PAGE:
Senator wants sexual health education taught in public schools

2013-03-12T17:45:00Z 2013-03-12T18:15:09Z Senator wants sexual health education taught in public schoolsBy KEVIN O'HANLON / Lincoln Journal Star JournalStar.com

With an estimated 70 percent of U.S. women and 62 percent of men having initiated sex by age 18, a state lawmaker thinks Nebraska should require sexual health education in public schools.

Sen. Ken Haar of Malcolm laid out his plan (LB619) Tuesday to the Legislature's Education Committee.

Now, sexual health instruction is left to individual school districts. And districts that choose to teach sexual health are not required to meet any standards, and there are no limitations on what can be taught, Haar said in introducing the measure.

"Currently, the Nebraska State Board of Education does not require our schools to teach our youth about HIV, sexually transmitted infections or pregnancy prevention," Haar said.

His bill would create guidelines, and schools would be able to select from a list of curricula available through the state Department of Education.

Parents would have the right to review curricula, and students would be excused from the instruction at the request of a parent or guardian.

Under the bill, students would be taught:

* How to avoid peer and social pressure to engage in sexual activity; recognizing and managing inappropriate and unwanted sexual advances.

* That it is wrong to take advantage of or exploit another person.

Advocates for Youth, a nonprofit organization dedicated to helping young people make informed and responsible decisions about reproductive and sexual health, supports the bill.

"Young people have the right to lead healthy lives, and it is society's responsibility to provide them with honest, age-appropriate and medically accurate comprehensive sexual health education to ensure their continued health and well-being," said Diana Rhodes, the group's state strategies manager.

Her group said evaluations of comprehensive sex education programs "show that these programs can help youth delay onset of sexual activity, reduce the frequency of sexual activity, reduce the number of sexual partners and increase condom and contraceptive use. Importantly, the evidence shows youth who receive comprehensive sex education are not more likely to become sexually active, increase sexual activity or experience negative sexual health outcomes."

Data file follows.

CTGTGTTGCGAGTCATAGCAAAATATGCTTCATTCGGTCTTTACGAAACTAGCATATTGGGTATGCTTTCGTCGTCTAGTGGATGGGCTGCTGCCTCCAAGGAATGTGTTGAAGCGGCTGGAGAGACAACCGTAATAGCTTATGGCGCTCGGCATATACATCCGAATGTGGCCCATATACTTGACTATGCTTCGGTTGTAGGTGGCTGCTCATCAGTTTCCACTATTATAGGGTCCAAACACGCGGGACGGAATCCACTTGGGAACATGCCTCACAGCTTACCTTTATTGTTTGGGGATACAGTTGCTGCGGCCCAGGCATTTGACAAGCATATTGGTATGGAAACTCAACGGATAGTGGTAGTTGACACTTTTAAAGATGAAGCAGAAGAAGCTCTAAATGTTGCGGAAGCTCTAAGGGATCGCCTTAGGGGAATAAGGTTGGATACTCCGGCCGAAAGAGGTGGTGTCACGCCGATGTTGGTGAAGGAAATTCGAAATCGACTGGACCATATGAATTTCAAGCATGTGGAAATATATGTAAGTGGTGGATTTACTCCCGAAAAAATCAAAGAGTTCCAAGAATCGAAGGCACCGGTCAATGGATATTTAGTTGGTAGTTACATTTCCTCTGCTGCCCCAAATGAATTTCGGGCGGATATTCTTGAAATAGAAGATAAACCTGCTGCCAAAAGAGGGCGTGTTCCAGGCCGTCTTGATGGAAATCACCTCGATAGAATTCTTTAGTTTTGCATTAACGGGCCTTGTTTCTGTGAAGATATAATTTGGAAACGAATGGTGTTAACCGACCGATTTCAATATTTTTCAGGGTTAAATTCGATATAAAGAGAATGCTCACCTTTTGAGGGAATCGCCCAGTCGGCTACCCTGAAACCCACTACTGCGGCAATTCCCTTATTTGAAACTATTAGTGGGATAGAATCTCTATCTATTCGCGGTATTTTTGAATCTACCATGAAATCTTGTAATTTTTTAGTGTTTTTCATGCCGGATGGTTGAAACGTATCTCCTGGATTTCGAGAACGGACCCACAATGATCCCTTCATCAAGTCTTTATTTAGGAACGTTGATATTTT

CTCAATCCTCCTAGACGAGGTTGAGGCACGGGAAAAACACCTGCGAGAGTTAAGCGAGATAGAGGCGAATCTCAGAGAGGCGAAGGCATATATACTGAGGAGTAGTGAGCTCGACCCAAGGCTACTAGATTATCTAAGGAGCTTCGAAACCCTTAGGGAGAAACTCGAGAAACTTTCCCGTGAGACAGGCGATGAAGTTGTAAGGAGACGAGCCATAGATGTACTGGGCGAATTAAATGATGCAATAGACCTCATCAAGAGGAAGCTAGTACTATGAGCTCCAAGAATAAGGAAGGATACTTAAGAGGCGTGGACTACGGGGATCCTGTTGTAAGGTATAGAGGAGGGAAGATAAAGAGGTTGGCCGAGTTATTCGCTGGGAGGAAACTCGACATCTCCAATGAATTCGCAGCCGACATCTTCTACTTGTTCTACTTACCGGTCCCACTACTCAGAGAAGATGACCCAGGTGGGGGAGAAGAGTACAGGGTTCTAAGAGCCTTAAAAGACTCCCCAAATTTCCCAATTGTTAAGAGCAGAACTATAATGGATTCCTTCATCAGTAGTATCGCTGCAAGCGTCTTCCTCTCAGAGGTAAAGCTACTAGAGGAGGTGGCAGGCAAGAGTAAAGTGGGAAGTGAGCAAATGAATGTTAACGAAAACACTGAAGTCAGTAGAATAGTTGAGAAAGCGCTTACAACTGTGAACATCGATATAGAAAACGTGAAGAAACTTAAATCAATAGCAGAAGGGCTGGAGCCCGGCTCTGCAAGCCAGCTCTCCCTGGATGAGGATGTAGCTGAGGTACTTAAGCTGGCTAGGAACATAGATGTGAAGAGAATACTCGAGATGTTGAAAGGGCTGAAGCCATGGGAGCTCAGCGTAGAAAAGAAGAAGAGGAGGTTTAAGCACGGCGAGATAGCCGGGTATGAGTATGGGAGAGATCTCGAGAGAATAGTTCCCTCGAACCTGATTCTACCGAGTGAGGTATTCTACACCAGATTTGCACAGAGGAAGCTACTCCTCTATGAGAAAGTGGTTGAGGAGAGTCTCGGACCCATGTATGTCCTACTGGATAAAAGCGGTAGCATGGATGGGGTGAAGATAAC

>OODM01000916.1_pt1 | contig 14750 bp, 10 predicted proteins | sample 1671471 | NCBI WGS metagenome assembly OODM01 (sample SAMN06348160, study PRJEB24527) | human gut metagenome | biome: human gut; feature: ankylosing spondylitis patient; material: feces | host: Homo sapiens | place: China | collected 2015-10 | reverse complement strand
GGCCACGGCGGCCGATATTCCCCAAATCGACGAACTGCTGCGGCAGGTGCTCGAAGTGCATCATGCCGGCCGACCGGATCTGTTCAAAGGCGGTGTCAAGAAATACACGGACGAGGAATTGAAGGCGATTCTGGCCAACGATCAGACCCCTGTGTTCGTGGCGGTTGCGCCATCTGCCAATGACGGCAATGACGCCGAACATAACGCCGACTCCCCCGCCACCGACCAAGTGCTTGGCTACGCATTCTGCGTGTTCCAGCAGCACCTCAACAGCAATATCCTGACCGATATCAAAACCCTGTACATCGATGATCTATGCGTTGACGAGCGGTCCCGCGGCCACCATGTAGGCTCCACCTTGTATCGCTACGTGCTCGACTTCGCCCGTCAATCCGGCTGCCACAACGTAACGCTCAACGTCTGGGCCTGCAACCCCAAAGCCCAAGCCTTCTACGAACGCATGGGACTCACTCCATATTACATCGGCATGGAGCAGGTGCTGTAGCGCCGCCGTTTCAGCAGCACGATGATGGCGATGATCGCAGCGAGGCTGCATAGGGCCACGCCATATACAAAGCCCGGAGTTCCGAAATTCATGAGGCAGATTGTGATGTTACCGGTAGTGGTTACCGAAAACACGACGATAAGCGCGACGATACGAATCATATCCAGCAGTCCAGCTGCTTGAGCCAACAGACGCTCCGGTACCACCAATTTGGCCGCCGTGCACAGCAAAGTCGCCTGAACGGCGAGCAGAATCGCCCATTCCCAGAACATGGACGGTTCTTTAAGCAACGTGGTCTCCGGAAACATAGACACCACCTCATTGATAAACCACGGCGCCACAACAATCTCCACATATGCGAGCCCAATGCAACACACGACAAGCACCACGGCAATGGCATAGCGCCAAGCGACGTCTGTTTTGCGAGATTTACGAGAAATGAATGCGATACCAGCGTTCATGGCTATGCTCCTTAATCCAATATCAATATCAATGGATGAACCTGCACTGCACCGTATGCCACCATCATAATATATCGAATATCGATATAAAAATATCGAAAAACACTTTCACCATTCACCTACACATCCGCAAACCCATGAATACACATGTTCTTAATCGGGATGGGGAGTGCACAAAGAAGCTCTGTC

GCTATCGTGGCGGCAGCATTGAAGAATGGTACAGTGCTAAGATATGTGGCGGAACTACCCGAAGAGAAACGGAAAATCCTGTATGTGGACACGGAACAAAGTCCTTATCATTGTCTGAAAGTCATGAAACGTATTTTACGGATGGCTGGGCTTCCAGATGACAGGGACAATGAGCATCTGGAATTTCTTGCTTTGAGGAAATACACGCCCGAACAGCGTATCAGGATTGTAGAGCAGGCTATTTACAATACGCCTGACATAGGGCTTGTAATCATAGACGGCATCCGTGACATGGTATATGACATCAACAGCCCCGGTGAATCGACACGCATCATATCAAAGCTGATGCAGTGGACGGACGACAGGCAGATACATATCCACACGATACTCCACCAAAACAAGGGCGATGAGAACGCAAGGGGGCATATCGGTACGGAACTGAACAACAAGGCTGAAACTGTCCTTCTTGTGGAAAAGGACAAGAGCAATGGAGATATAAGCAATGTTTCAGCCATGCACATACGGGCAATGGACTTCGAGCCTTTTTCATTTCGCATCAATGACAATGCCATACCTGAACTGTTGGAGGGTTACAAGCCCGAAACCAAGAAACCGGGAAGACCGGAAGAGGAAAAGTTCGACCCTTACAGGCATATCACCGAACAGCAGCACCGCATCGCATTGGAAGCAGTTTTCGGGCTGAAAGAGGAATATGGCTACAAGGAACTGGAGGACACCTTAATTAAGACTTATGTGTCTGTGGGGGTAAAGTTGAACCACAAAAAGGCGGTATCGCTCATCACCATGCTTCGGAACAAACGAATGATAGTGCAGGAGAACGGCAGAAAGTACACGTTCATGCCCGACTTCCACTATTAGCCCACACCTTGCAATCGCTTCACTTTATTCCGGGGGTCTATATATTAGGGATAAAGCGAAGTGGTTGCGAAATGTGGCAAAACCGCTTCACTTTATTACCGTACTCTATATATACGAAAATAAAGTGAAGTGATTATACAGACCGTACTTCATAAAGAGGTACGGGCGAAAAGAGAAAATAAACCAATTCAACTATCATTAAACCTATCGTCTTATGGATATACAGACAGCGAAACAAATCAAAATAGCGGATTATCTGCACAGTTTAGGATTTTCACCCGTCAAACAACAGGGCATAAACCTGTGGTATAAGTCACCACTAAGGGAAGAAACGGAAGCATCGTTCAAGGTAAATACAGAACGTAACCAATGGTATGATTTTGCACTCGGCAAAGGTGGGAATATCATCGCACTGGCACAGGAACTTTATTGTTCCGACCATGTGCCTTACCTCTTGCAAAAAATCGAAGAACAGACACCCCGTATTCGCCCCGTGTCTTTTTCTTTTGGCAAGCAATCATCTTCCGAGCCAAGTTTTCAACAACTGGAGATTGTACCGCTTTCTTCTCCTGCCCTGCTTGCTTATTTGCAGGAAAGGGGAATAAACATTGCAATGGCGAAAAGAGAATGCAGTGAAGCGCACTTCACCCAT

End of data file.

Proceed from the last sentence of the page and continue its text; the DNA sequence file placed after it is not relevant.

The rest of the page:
Among those opposing the bill was Maris Bentley of Omaha, a former public school teacher and counselor.

She said the bill would "promote gratuitous, recreational sex."

"We must teach our children the ideal of abstinence until marriage, because that is the best plan for human beings," Bentley said.

She also expressed concern over language in the bill that says the instruction and materials shall not promote bias based on race, ethnic or cultural background; sexual orientation or gender or gender identity; sexually active students; and students with disabilities.

"In other words, instruction and materials about so-called safe sex methods for heterosexuals must also include instruction and materials for homosexuals, or for that matter, any other individuals who identify themselves with any number of other sexual variations," Bentley said.

Beth Shoemaker of Omaha also opposed requiring sexual health education.

"I believe this is the role of the parents … not the state," she said. "Where will the curriculum come from? Will it come from Planned Parenthood?"

Haar is married to a former longtime director of Planned Parenthood in Lincoln.

Advocates for Youth says there is "ample research to prove that comprehensive sex education programs give young people the tools they need to protect themselves from negative sexual health outcomes, (and) there is little if any evidence to show that flawed, abstinence-only programs are effective -- even at achieving abstinence among teens."

A study of behavior by students in 48 such prevention programs by the National Campaign to End Teen and Unplanned Pregnancy found that:

* 40 percent delayed sexual initiation, reduced the number of sexual partners or increased condom or contraceptive use.

* 30 percent reduced the frequency of sex, including a return to abstinence.

* 60 percent reduced unprotected sex.

Peggy Olson, health educator for Planned Parenthood, urged lawmakers to "ensure than our schools provide to our youth the most effective education on sexuality -- education our youth need an deserve."

Reach Kevin O'Hanlon at 402-473-2682 or kohanlon@journalstar.com.

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